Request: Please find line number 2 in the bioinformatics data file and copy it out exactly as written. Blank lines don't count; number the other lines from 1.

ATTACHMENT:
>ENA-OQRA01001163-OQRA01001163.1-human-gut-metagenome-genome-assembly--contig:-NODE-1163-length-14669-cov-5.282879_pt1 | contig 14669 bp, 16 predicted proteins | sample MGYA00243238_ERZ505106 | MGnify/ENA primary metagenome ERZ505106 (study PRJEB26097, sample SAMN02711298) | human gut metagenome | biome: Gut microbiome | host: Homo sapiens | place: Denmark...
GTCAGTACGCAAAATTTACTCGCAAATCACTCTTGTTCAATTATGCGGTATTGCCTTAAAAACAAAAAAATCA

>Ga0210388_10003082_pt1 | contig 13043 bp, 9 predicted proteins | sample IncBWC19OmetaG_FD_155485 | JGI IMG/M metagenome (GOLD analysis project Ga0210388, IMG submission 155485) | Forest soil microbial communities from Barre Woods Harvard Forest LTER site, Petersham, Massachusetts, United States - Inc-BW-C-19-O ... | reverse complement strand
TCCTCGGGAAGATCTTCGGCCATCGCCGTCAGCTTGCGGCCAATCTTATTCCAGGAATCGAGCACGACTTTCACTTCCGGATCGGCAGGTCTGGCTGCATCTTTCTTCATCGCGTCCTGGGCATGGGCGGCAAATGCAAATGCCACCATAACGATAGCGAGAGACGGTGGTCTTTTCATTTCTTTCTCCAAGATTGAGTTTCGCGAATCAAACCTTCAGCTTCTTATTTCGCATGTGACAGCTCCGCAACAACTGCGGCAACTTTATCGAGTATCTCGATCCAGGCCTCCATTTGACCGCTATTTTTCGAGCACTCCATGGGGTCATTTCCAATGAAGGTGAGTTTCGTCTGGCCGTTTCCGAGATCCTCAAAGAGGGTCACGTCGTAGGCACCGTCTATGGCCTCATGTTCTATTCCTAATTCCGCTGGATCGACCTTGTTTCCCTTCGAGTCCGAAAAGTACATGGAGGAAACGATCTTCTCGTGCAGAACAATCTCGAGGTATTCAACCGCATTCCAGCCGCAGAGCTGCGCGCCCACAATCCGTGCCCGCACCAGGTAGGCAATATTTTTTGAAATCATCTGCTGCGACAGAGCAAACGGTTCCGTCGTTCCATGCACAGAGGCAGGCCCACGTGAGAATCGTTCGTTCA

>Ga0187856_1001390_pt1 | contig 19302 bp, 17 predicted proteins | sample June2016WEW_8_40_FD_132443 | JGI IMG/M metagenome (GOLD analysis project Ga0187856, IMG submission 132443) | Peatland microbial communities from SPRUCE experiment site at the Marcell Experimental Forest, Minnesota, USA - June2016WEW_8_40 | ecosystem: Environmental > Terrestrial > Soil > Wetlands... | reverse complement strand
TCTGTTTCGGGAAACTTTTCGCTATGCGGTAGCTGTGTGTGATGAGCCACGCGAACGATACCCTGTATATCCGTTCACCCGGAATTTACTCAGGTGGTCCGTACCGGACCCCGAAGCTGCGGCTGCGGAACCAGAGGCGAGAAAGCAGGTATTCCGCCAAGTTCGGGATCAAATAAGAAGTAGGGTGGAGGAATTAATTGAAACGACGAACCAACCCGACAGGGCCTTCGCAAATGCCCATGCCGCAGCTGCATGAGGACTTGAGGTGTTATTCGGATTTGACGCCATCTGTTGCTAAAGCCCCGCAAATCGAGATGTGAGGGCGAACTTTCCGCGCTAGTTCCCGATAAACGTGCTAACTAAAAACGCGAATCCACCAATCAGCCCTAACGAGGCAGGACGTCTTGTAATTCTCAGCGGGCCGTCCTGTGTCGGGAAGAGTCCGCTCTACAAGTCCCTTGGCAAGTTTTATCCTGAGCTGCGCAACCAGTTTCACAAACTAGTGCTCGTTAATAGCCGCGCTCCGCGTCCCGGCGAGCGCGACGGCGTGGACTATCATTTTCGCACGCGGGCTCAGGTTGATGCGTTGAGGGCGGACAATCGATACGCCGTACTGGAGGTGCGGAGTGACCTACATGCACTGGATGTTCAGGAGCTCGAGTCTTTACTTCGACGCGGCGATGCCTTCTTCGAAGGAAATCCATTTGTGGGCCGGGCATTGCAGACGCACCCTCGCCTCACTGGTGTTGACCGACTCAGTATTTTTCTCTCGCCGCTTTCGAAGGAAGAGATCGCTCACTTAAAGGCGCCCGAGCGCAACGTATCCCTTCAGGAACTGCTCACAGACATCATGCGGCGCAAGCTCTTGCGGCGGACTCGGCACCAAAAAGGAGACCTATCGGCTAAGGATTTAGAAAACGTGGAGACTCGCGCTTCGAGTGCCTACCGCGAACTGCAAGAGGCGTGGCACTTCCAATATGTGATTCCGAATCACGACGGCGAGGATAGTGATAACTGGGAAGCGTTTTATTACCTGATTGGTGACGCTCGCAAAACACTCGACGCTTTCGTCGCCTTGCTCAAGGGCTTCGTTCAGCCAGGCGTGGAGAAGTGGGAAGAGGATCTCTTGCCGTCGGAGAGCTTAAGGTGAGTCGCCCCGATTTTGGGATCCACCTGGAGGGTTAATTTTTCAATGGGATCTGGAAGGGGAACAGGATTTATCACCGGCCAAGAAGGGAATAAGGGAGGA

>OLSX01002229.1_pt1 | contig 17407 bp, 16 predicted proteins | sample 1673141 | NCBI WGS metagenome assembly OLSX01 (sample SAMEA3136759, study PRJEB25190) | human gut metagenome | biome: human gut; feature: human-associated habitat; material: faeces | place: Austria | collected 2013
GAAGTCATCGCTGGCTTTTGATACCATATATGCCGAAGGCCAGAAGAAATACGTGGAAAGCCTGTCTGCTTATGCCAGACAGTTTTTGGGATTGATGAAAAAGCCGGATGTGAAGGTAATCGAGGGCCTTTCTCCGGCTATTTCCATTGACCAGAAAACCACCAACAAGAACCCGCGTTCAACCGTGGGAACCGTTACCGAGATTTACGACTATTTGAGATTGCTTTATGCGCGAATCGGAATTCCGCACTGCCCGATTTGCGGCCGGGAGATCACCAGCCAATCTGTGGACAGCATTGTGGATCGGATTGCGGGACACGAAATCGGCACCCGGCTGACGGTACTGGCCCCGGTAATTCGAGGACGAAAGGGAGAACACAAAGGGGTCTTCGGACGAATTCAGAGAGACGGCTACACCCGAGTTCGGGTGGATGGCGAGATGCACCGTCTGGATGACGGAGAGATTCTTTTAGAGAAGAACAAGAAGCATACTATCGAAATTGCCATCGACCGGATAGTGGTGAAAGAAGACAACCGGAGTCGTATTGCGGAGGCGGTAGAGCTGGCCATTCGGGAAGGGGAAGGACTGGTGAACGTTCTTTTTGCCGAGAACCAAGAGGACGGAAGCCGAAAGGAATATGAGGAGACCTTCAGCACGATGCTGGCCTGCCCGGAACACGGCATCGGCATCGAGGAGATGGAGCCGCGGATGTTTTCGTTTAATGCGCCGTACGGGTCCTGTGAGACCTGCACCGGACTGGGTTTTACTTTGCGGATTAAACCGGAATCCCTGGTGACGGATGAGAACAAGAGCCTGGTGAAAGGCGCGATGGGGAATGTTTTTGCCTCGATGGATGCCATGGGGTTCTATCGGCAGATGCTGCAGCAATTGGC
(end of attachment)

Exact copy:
GTCAGTACGCAAAATTTACTCGCAAATCACTCTTGTTCAATTATGCGGTATTGCCTTAAAAACAAAAAAATCA